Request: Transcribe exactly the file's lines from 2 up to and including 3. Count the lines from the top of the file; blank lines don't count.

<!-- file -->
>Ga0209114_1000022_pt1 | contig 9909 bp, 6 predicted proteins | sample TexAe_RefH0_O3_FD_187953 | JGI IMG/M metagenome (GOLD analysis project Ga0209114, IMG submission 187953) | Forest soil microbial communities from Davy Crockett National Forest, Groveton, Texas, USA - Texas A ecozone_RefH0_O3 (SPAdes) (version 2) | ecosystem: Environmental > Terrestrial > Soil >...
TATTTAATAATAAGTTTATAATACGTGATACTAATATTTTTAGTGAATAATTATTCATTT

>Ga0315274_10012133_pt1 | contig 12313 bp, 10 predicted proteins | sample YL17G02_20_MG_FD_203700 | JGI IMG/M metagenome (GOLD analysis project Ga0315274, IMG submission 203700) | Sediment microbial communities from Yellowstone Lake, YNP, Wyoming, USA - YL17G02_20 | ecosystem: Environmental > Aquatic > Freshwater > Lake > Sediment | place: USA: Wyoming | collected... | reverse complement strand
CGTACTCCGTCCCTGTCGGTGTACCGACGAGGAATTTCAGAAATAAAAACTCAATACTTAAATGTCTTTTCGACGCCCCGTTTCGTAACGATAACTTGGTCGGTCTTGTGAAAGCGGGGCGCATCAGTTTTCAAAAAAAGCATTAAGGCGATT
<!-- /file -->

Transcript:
TATTTAATAATAAGTTTATAATACGTGATACTAATATTTTTAGTGAATAATTATTCATTT

>Ga0315274_10012133_pt1 | contig 12313 bp, 10 predicted proteins | sample YL17G02_20_MG_FD_203700 | JGI IMG/M metagenome (GOLD analysis project Ga0315274, IMG submission 203700) | Sediment microbial communities from Yellowstone Lake, YNP, Wyoming, USA - YL17G02_20 | ecosystem: Environmental > Aquatic > Freshwater > Lake > Sediment | place: USA: Wyoming | collected... | reverse complement strand